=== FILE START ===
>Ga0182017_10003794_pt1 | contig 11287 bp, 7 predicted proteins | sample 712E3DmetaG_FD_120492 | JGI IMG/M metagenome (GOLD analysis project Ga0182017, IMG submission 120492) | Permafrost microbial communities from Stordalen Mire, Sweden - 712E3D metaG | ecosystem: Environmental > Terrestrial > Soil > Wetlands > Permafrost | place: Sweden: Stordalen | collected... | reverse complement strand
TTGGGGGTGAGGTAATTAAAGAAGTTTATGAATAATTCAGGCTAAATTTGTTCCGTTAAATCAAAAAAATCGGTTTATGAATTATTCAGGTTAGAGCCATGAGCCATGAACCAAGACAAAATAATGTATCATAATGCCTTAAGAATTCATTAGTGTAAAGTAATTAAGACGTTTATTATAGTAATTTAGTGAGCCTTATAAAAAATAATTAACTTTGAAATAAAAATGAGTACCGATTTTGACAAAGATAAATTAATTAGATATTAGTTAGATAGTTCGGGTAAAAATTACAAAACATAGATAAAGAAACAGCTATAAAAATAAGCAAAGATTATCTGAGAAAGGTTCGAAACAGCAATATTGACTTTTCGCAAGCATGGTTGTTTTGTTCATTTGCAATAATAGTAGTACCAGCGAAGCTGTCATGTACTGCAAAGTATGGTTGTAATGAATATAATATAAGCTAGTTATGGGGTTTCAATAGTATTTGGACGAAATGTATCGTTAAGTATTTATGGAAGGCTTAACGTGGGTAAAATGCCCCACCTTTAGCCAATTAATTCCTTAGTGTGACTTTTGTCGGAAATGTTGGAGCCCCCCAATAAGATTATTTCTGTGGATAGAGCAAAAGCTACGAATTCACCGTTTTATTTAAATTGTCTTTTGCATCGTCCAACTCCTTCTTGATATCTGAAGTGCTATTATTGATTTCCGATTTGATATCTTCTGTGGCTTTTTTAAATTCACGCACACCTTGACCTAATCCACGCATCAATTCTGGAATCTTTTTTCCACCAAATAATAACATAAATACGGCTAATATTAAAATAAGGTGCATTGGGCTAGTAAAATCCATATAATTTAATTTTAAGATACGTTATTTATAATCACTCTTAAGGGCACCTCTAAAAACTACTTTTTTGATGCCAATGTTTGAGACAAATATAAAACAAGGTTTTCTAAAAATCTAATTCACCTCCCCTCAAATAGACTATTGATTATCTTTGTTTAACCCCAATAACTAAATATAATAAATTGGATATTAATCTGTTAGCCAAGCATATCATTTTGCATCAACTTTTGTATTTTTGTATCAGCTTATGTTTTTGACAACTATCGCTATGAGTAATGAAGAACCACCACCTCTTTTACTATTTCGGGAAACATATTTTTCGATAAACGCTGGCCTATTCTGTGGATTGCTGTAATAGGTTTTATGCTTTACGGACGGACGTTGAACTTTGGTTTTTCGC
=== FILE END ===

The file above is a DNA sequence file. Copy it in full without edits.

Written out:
>Ga0182017_10003794_pt1 | contig 11287 bp, 7 predicted proteins | sample 712E3DmetaG_FD_120492 | JGI IMG/M metagenome (GOLD analysis project Ga0182017, IMG submission 120492) | Permafrost microbial communities from Stordalen Mire, Sweden - 712E3D metaG | ecosystem: Environmental > Terrestrial > Soil > Wetlands > Permafrost | place: Sweden: Stordalen | collected... | reverse complement strand
TTGGGGGTGAGGTAATTAAAGAAGTTTATGAATAATTCAGGCTAAATTTGTTCCGTTAAATCAAAAAAATCGGTTTATGAATTATTCAGGTTAGAGCCATGAGCCATGAACCAAGACAAAATAATGTATCATAATGCCTTAAGAATTCATTAGTGTAAAGTAATTAAGACGTTTATTATAGTAATTTAGTGAGCCTTATAAAAAATAATTAACTTTGAAATAAAAATGAGTACCGATTTTGACAAAGATAAATTAATTAGATATTAGTTAGATAGTTCGGGTAAAAATTACAAAACATAGATAAAGAAACAGCTATAAAAATAAGCAAAGATTATCTGAGAAAGGTTCGAAACAGCAATATTGACTTTTCGCAAGCATGGTTGTTTTGTTCATTTGCAATAATAGTAGTACCAGCGAAGCTGTCATGTACTGCAAAGTATGGTTGTAATGAATATAATATAAGCTAGTTATGGGGTTTCAATAGTATTTGGACGAAATGTATCGTTAAGTATTTATGGAAGGCTTAACGTGGGTAAAATGCCCCACCTTTAGCCAATTAATTCCTTAGTGTGACTTTTGTCGGAAATGTTGGAGCCCCCCAATAAGATTATTTCTGTGGATAGAGCAAAAGCTACGAATTCACCGTTTTATTTAAATTGTCTTTTGCATCGTCCAACTCCTTCTTGATATCTGAAGTGCTATTATTGATTTCCGATTTGATATCTTCTGTGGCTTTTTTAAATTCACGCACACCTTGACCTAATCCACGCATCAATTCTGGAATCTTTTTTCCACCAAATAATAACATAAATACGGCTAATATTAAAATAAGGTGCATTGGGCTAGTAAAATCCATATAATTTAATTTTAAGATACGTTATTTATAATCACTCTTAAGGGCACCTCTAAAAACTACTTTTTTGATGCCAATGTTTGAGACAAATATAAAACAAGGTTTTCTAAAAATCTAATTCACCTCCCCTCAAATAGACTATTGATTATCTTTGTTTAACCCCAATAACTAAATATAATAAATTGGATATTAATCTGTTAGCCAAGCATATCATTTTGCATCAACTTTTGTATTTTTGTATCAGCTTATGTTTTTGACAACTATCGCTATGAGTAATGAAGAACCACCACCTCTTTTACTATTTCGGGAAACATATTTTTCGATAAACGCTGGCCTATTCTGTGGATTGCTGTAATAGGTTTTATGCTTTACGGACGGACGTTGAACTTTGGTTTTTCGC